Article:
Temporal and spatial relations between large-scale fault systems: Evidence from the Sinai-Negev shear zone and the Dead Sea Fault

Ram Weinberger, Perach Nuriel, Andrew R.C. Kylander-Clark, John P. Craddock

Research output: Contribution to journalReview articlepeer-review

19 Scopus citations


In the major zones of crustal deformation within the Arabia-Sinai-Nubia plates, the interactions between the Sinai-Negev Shear Zone (SNSZ) and the Dead Sea Fault system (DSF) shed light on the interplay between neighboring, large-scale fault systems.The SNSZ is composed of several ~E-W to ENE–WSW trending, mainly normal and dextral, strike-slip faults that are tens to hundreds of kilometers long. These faults form a ~ 120 km wide shear zone in the Sinai sub-plate. On reaching the plate-bounding Dead Sea Fault system (DSF), individual lineaments of the SNSZ are observed in the Arabian plate offset left-laterally by 105 km, which is the total estimated offset of the DSF. In this contribution, we review the geologic setting of the SNSZ and its complex relations with the DSF in light of newly obtained age-strain analyses. For this we use in-situ U-[sbnd]Pb geochronology in conjunction with twin analysis of syn-faulting calcite from both systems. The results indicate that the deformation along the SNSZ initiated in the Campanian-Maastrichtian or earlier, as the oldest dates are 73–71 Ma. The main phase of fault activity began in the late Oligocene – early Miocene (27–22 Ma) as documented by numerous dates that were obtained along several lineaments of the SNSZ. The activity continued until ~10 Ma, after which no direct ages have been obtained. The dominant phase of activity along the SNSZ at 27–22 Ma preceded the timing of initiation of lateral faulting along the DSF at ~20–18 Ma by a few Myr. For the overlapping period of activity between 20 and 10 Ma, episodes of fault activity along the SNSZ followed by episodes of fault activity along the DSF. Moreover, dominant episodes of activity along one fault system were associated with a decrease in activity along the other system. The temporal relations between the SNSZ and DSF highlight the possibility that these fault systems are mechanically interrelated, but the exact mechanism for this fault interaction needs further study. We consider the paleo-strain (or paleo-stress) that control the evolution and style of the SNSZ and assess them at the central Sinai-Negev region during the Cenozoic. We show that the formation of new plate boundaries at the region, i.e., the Red Sea - Suez rift and the DSF, affected the strain field within the SNSZ. The proximity of the two systems indicates that the DSF-related stress originated within the SNSZ and possibly caused structural and style changes in the latter system. Syn-faulting calcite-twins analyses within the SNSZ show pronounced spatial and temporal variations of the principal strain directions between and along individual faults. This observation demonstrates that the imposed stress within the central Sinai-Negev were not uniform over time. The high angle (>70o) between the traces of the SNSZ and the direction of the DSF-related maximum shortening likely suppressed the dextral motion along the SNSZ post-20 Ma. Field evidence, U-Pb dates, and recent seismicity shows that the current SNSZ is a long-lived structure that has been active during the Miocene alongside the dominantly DSF and may still be sporadically active today.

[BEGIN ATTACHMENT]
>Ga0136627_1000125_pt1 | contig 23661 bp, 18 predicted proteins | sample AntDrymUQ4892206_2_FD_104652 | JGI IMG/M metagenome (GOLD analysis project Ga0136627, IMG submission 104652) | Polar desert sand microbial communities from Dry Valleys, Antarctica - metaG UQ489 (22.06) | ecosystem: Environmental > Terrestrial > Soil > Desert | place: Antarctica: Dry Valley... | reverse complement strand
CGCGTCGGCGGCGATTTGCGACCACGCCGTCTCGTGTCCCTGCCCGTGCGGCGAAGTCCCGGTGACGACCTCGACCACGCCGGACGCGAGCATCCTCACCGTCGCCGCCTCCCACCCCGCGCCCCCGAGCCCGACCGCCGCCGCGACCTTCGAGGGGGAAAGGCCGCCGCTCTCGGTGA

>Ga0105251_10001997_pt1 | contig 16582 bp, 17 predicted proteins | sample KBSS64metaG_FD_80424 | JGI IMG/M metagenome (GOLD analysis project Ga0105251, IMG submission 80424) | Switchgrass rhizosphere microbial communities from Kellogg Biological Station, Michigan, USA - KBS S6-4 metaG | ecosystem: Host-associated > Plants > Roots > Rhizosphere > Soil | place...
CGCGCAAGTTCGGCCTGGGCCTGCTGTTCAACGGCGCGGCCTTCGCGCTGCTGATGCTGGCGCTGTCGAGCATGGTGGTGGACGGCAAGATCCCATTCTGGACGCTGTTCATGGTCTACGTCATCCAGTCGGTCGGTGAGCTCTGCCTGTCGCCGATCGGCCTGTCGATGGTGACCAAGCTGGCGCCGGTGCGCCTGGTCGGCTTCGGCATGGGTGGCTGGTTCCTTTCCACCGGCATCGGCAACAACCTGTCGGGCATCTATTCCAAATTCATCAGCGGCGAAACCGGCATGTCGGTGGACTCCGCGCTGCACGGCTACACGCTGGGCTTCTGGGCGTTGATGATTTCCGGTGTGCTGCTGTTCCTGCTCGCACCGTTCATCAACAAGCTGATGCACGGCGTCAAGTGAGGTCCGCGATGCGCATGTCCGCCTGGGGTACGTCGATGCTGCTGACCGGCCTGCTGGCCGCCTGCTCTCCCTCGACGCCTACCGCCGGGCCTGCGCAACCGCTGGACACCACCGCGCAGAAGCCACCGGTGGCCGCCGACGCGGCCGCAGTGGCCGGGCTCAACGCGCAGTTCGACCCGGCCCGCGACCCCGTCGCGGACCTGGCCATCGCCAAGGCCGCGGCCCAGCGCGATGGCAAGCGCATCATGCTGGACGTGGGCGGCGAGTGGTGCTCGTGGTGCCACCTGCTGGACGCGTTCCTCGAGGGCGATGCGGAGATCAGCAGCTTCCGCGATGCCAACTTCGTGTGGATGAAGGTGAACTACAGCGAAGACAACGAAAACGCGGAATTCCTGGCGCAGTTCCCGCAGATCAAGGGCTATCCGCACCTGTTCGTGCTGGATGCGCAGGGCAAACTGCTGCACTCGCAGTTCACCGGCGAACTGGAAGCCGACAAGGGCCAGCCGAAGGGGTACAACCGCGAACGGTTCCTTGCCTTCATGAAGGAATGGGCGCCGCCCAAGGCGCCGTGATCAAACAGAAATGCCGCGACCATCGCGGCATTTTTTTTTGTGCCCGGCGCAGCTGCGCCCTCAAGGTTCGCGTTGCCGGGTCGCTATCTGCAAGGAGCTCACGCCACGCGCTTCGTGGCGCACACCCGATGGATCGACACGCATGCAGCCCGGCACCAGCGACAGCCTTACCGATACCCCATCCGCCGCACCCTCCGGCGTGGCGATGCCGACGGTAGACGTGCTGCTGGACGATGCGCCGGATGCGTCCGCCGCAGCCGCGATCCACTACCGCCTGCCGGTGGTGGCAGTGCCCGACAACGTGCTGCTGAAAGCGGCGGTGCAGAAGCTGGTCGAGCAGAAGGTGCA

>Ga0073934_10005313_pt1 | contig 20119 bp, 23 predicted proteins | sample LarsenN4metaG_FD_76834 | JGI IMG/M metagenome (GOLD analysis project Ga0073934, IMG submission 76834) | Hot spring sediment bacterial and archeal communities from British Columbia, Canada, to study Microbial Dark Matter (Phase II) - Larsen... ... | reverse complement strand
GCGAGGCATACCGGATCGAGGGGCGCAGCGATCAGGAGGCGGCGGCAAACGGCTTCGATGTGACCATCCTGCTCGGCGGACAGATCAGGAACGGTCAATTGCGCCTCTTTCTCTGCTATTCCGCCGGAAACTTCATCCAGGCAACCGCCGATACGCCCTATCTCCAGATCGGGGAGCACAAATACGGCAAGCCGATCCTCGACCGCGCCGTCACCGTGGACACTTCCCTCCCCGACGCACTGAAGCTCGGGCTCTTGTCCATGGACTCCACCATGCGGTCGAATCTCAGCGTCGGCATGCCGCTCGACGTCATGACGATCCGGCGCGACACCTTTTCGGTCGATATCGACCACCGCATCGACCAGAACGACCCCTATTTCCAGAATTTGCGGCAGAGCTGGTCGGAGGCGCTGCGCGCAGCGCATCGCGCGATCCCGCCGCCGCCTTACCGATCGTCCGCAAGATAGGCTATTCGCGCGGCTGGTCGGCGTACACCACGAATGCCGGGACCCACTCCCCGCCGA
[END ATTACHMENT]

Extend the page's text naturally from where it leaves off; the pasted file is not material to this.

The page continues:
Original languageEnglish
Article number103377
JournalEarth-Science Reviews
StatePublished - 1 Dec 2020


  • Calcite twins
  • Dead Sea Fault (DSF)
  • Sinai sub-plate
  • Sinai-Negev Shear Zone (SNSZ)
  • Stress field
  • Suez Rift
  • Syn-faulting calcites
  • Thamed Fault
  • U-Pb geochronology

ASJC Scopus subject areas

  • General Earth and Planetary Sciences


Dive into the research topics of 'Temporal and spatial relations between large-scale fault systems: Evidence from the Sinai-Negev shear zone and the Dead Sea Fault'. Together they form a unique fingerprint.

Cite this